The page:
Military Review

Light armored car Morris Salamander to replace a motorcycle with a machine gun

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Light armored car Morris Salamander to replace a motorcycle with a machine gun
One of the few surviving photographs of the Morris Salamander armored car. Photo Strangernn.livejournal.com


In 1940, Brigadier General Vivienne W. Pope, inspector of the Royal Armored Corps, proposed the development of a promising light armored vehicle capable of replacing existing motorcycles with a sidecar and a machine gun. On this proposal, two projects were developed, one of which remained in stories called Morris Salamander.

Armored replacement


In the pre-war period, armed motorcycles became widespread in the British army - they were used for reconnaissance, as communication vehicles, etc. In general, this technique suited the military, but it did not go without complaints and claims. First of all, the crews were not satisfied with the lack of any protection, which made it difficult to work on rough terrain and threatened in battle.

In this regard, General W. Pope proposed to develop and adopt specialized light armored cars that can replace motorcycles. The concept involved bulletproof armor, armament in the form of a single machine gun and a crew of two. The minimum cost of a serial car was specially negotiated.

Automobile companies Hillman and Morris Motor Limited expressed their desire to create a new armored car. The latter soon presented a project called Salamander ("Salamander"). Morris already had experience in the development and construction of wheeled armored vehicles, which helped to a certain extent in the new project.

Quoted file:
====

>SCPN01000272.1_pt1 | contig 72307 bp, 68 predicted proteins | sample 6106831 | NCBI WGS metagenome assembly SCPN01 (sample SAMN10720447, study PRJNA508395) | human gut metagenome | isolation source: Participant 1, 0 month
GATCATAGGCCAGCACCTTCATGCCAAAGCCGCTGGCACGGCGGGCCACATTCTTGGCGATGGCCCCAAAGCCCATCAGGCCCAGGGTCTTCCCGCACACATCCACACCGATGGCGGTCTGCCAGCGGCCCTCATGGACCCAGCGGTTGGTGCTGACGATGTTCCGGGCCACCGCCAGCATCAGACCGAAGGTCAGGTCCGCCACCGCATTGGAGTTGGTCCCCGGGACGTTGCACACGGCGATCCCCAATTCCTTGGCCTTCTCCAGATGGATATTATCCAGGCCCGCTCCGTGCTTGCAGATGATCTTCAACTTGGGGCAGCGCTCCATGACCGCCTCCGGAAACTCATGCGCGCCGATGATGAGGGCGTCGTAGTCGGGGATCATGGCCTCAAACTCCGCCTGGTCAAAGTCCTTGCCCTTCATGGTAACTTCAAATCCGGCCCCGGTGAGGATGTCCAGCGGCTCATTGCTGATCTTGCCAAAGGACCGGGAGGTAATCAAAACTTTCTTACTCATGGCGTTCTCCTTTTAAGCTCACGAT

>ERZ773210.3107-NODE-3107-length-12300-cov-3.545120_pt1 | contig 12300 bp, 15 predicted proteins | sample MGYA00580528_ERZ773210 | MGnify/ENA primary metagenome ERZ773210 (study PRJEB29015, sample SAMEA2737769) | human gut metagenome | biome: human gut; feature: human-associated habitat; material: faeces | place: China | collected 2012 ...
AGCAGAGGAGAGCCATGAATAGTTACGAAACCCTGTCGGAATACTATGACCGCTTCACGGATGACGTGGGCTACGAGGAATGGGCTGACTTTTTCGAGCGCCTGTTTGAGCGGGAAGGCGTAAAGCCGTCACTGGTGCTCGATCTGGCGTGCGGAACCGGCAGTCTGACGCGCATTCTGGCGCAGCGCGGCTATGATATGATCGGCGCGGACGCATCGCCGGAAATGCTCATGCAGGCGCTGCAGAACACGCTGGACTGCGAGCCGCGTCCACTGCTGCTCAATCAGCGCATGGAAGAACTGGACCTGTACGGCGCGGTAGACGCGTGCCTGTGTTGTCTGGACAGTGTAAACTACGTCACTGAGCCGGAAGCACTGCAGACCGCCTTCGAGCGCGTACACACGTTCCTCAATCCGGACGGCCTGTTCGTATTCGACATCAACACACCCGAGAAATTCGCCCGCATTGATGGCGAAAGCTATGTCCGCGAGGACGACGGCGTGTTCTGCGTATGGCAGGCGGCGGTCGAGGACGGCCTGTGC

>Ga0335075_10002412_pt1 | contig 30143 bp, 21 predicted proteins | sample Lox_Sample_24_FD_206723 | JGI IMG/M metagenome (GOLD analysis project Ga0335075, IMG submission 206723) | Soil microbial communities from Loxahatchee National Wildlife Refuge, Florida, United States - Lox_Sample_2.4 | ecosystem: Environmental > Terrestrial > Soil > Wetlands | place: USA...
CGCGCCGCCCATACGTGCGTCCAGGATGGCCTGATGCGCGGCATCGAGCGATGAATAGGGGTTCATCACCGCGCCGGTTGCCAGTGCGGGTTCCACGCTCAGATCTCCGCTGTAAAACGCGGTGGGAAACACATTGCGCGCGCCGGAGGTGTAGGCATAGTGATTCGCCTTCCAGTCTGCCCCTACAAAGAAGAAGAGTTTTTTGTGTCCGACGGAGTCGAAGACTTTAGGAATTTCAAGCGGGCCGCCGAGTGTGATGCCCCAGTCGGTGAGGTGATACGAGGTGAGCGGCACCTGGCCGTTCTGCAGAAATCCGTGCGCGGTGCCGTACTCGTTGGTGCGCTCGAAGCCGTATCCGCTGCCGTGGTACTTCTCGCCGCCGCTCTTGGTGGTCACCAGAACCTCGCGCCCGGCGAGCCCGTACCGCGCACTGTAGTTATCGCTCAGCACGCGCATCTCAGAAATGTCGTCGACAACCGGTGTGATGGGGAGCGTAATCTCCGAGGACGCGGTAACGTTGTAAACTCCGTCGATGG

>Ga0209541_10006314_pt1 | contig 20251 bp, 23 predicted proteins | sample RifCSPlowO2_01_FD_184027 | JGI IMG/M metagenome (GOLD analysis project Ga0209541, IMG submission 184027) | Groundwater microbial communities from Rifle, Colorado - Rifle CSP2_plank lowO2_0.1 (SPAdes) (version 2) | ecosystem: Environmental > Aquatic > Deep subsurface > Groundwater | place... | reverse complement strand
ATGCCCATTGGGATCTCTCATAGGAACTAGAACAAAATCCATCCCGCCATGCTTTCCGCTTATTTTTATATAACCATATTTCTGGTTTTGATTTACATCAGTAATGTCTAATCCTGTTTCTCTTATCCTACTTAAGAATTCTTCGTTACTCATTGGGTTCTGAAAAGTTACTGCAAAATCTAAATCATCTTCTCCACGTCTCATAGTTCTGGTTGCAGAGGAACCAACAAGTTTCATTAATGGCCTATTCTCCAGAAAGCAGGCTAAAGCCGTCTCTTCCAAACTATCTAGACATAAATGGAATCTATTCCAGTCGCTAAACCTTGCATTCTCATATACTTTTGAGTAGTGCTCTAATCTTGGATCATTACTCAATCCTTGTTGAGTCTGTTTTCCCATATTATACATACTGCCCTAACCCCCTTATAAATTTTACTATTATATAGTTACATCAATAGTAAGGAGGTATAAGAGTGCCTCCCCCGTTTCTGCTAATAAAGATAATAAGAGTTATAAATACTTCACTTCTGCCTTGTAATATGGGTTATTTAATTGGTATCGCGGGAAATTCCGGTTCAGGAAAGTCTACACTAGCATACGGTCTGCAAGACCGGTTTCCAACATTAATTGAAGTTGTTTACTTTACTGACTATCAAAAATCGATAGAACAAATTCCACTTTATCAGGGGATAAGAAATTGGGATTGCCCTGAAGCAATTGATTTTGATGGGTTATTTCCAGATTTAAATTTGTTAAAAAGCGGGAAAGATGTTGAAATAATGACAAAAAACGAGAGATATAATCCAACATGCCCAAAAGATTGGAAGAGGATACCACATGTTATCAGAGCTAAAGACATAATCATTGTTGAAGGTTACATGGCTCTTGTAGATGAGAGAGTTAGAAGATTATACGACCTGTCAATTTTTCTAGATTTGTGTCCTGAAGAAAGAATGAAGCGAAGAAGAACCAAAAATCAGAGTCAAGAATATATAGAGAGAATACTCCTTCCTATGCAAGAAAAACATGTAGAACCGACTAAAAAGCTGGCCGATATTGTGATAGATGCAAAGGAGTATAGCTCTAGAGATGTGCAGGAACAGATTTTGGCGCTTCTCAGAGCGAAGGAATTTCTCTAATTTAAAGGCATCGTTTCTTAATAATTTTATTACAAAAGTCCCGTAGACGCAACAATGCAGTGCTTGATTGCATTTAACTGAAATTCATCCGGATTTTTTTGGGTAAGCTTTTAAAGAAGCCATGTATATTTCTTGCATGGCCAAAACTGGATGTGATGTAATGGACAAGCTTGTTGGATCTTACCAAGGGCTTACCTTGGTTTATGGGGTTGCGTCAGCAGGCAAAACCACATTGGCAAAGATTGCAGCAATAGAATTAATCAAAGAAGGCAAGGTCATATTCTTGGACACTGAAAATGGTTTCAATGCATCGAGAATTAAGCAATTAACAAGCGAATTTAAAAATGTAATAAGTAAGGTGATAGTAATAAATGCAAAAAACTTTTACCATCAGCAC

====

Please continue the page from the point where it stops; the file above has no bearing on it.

On the existing base


Earlier in the year, Morris introduced the Light Reconnaissance Car (LRC) light reconnaissance armored vehicle. In the future, he received approval and went into the series. Already in 1940, the first proposals for the development of the LRC appeared, and one of the machines based on it was supposed to be the light "Salamander".

The new light armored car was made on the basis of the modified LRC chassis. The existing frame was shortened, but the arrangement of the units remained the same. This made it possible to reduce the required dimensions of the armored hull, as well as to reduce its weight and internal volumes in accordance with the new requirements. At the same time, the main units of the machine remained the same.

The Morris Salamander was powered by a 4 hp 30-cylinder petrol engine. The mechanical transmission delivered power to the rear drive axle. According to other sources, it was possible to introduce four-wheel drive. The chassis included two axles with vertical spring suspension. The engine, transmission and chassis were borrowed practically unchanged from the LRC armored car.


Serial armored car Morris LRC Mk I - base for "Salamander". Photo Warwheels.net